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Preview: The Perils of Man (iOS)

Bill Tiller, one of the brains behind Lucasarts classics like The Curse of Monkey Island, turns his hand to this rather odd iOS adventure game

The Perils of Man is a point and click adventure that revolves around notions of risk, time, and fear. Designed by Lucasarts veteran Bill Tiller, the game has received funding from an unlikely source: insurance company Swiss Re, as part of its 150th anniversary celebration. This is hardly an advert in app form, however – from what we’ve played there’s no in-game branding, and the relationship between game and its corporate patron is certainly subtle.

The plot is fairly dark; Ten years after young scientist Max Eberling goes missing, the daughter he left behind to be raised by a paranoid and over-protective mother is delivered a mysterious vial on her 16th birthday. The gift from her father leads the player on a mystery that dates back to Ana’s great-great-great grandfather’s disappearance, 150 years ago.

The game starts with a somewhat light-hearted Twilight Zone parody, but the portrayal of Ana’s mother’s mental illness rapidly takes the game along a much darker path. Ana is a virtual prisoner in her own home, and you soon begin to realise that, as well as being bitterly resentful of her father’s abandonment of the family, she has been effectively trained to share her mother’s fear of any potential source of danger, even one as harmless as a lit candle, a dark room or a cake that has been left out for a few hours. As it turns out, the ability to foresee danger will play a vital role as the story unfolds.

We were a little taken aback by the game’s voice acting; Ana and her mother both have faux-posh accents that seem entirely implausible, especially given that the family is supposed to be Swiss. This is rather jarring at first, but we gradually became accustomed to Ana’s voice, if not her mother’s. Given that the bulk of the game’s production was done in Switzerland, it’s possible that the German language version is a little less jarring. If the voice acting seems a little off, the same can’t be said for the music, which is hauntingly atmospheric.

The Perils of Man (iOS)

It falls to Ana to carry on the world-shaking scientific work of her ancestors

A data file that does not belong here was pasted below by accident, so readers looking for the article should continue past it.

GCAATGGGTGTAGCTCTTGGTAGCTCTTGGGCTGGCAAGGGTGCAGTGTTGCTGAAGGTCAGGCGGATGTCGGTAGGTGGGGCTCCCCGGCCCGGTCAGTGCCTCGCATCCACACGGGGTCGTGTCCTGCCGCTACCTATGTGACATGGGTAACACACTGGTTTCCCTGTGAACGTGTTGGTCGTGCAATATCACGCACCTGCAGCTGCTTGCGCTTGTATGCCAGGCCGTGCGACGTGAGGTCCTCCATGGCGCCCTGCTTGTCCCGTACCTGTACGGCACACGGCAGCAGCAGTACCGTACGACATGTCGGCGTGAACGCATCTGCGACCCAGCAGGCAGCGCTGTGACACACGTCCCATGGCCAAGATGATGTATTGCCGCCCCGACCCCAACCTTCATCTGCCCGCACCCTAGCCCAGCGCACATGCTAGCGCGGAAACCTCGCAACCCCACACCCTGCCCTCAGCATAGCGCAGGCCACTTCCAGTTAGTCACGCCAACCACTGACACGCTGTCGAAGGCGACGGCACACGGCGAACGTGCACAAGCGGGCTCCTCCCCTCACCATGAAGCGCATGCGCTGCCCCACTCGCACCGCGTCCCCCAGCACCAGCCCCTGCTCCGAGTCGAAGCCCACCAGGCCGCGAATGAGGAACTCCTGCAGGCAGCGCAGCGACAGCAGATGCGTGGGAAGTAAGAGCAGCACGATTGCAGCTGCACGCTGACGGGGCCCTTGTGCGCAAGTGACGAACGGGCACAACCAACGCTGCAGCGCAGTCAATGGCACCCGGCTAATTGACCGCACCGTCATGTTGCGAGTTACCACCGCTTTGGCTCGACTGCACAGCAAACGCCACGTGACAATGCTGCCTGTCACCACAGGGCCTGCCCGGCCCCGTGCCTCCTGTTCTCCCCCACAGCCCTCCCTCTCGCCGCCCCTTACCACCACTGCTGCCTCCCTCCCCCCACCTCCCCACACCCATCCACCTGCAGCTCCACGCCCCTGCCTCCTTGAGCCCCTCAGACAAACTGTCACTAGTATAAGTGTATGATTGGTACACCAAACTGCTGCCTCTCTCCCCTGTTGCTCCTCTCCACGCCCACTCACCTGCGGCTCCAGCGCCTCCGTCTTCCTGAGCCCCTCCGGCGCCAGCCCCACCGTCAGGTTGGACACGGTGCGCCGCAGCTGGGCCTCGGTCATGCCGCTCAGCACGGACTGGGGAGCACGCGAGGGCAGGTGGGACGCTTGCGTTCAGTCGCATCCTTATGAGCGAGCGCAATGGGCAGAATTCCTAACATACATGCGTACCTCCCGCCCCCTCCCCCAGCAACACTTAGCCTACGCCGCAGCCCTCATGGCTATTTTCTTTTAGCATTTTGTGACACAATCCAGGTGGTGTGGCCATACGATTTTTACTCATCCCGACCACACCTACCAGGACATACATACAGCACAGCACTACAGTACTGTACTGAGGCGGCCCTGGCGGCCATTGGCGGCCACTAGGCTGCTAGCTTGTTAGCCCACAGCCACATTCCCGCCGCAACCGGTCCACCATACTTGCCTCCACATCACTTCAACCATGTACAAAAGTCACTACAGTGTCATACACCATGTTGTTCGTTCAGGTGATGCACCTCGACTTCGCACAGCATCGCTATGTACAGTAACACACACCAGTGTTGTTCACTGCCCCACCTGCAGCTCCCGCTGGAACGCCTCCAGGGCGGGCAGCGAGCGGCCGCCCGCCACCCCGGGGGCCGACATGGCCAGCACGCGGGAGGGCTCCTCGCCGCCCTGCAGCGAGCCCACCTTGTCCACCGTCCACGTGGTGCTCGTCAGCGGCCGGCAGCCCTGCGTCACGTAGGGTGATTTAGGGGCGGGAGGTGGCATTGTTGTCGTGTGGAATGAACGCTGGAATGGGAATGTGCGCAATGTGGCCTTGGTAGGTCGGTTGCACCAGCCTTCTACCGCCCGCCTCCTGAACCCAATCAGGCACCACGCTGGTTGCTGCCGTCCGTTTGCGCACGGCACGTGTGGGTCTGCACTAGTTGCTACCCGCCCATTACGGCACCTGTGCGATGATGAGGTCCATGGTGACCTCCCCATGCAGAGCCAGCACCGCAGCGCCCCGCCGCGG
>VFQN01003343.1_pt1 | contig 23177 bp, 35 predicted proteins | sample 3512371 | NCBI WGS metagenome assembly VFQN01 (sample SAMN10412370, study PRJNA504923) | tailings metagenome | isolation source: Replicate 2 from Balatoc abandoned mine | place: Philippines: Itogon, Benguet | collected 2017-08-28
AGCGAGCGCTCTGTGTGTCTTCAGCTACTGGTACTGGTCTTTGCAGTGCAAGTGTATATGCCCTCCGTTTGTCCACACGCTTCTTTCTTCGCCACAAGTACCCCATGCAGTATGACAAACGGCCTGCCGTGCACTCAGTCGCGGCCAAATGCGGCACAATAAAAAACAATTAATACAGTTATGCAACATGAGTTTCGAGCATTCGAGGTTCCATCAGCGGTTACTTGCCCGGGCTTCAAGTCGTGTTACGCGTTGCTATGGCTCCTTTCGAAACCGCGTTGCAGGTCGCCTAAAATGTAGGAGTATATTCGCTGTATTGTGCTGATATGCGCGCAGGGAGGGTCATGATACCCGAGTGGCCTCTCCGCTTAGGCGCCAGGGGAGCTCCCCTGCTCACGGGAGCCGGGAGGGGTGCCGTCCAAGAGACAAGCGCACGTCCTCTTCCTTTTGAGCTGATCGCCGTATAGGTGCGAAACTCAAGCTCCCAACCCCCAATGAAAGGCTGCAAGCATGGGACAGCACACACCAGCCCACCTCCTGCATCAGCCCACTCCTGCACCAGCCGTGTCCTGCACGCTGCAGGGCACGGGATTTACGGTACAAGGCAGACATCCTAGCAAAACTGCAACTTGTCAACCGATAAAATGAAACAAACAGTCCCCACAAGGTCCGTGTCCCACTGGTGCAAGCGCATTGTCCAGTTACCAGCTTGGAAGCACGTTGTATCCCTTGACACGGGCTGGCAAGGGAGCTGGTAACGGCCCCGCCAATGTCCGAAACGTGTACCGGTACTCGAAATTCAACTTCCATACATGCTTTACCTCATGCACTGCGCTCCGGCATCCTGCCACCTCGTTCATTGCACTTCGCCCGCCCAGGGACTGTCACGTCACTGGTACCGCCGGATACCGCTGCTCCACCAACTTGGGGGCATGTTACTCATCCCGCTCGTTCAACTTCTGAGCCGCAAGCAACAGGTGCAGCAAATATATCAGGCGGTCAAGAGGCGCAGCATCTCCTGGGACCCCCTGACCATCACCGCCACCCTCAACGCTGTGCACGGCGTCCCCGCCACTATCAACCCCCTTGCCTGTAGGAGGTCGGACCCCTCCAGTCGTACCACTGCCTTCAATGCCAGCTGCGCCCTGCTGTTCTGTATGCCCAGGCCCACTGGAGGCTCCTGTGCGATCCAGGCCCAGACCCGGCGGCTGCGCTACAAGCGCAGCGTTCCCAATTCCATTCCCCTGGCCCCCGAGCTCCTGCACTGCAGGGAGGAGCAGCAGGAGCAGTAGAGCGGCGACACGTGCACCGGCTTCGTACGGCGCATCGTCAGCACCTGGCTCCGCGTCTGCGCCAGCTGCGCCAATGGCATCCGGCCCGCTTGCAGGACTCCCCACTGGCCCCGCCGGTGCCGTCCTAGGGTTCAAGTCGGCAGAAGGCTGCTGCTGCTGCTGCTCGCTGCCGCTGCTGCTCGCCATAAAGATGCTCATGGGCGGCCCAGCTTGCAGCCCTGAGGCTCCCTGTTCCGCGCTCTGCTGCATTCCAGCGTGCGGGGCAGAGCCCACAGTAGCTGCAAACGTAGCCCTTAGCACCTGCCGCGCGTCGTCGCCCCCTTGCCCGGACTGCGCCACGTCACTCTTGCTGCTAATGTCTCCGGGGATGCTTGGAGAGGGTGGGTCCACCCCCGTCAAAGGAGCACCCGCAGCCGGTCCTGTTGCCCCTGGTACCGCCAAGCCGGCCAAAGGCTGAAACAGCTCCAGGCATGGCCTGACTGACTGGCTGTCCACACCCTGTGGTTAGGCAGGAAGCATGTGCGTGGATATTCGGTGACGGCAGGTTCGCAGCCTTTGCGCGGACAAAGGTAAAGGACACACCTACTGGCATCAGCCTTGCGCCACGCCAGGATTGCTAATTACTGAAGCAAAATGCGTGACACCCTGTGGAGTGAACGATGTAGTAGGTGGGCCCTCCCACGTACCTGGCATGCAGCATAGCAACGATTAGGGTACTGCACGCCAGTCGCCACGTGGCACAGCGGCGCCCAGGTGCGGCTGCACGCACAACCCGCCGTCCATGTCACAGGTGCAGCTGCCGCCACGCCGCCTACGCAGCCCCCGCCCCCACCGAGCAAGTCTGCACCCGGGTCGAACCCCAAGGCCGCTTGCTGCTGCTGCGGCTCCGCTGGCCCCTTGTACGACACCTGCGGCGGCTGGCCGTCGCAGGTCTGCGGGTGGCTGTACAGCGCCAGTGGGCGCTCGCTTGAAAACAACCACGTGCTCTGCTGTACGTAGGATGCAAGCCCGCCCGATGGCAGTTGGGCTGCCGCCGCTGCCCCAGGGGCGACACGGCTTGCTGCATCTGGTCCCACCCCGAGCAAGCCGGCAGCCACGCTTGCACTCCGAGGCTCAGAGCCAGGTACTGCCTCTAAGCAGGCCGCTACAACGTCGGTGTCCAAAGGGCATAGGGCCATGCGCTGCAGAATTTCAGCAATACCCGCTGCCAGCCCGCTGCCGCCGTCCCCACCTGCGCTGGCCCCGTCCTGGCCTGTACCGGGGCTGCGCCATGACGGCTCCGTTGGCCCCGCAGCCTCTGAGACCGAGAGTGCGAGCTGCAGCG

As well as adeptly touching on sensitive psychological territory, the game is literally rather dark at the outset. In the isolated mansion where Ana and her mother live alone, the power has been knocked by by a storm. Outside, it’s night-time, and the storm is unremitting. The 3D environments are atmospherically realised, making the old house feel like a real place. This also means that there it’s important to have Ana check every nook and cranny; a shadowy part of the room can conceal a doorway. When you acquire a torch, the ability to illuminate specific areas becomes important to getting you through the darkness. If you prefer your adventure games to feature bright, primary colours, you’re out of luck here, though.

The puzzles fit together neatly, providing both a sense of achievement and narrative continuity when you manage to do something as simple as retrieving the house keys Ana’s mother has hidden from her. Other puzzles are more enigmatic, such as a grandfather clock with a strange number pattern on its face, odd symbols that appear on the great house’s courtyard fountain, and the importance of the Fibonacci sequence.

The inventory system works like a charm, too. Open it up, and simply drag the object you wish to use on to a hotspot; all of the hotspots in an area are highlighted while you hold down your finger, which means that you don’t have to play a tedious game of hunt-the-pixel just to use something. You can also highlight all available hotspots by tapping and holding at any point on the screen. To use one item on another, drag it to the centre of the wheel-shaped inventory, and then place the second item next to it. As well as objects, the inventory can hold ideas and memories, allowing you to use information you’ve learned to operate other objects, in common with A Vampyre Story, also designed by Tiller.

The Perils of Man (iOS)

We’re very taken by the game’s inventory system

The Perils of Man definitely looks worth a download by anyone who’s into their point and click adventure games and is suitable for anyone aged 14 and above. Its Young adult credentials are further reinforced by the way in which the game promises to touch on real historical events, in a similar way to the edutainment adventures that were popular in the ’90s. The atmosphere seemed a little disjointed in the preview we played, but it’s impossible to fault the game’s interface.

The Chapter One demo is available for free on the iTunes Store now, and is apparently 10% of the full game, which will cost £4.99 upon release.

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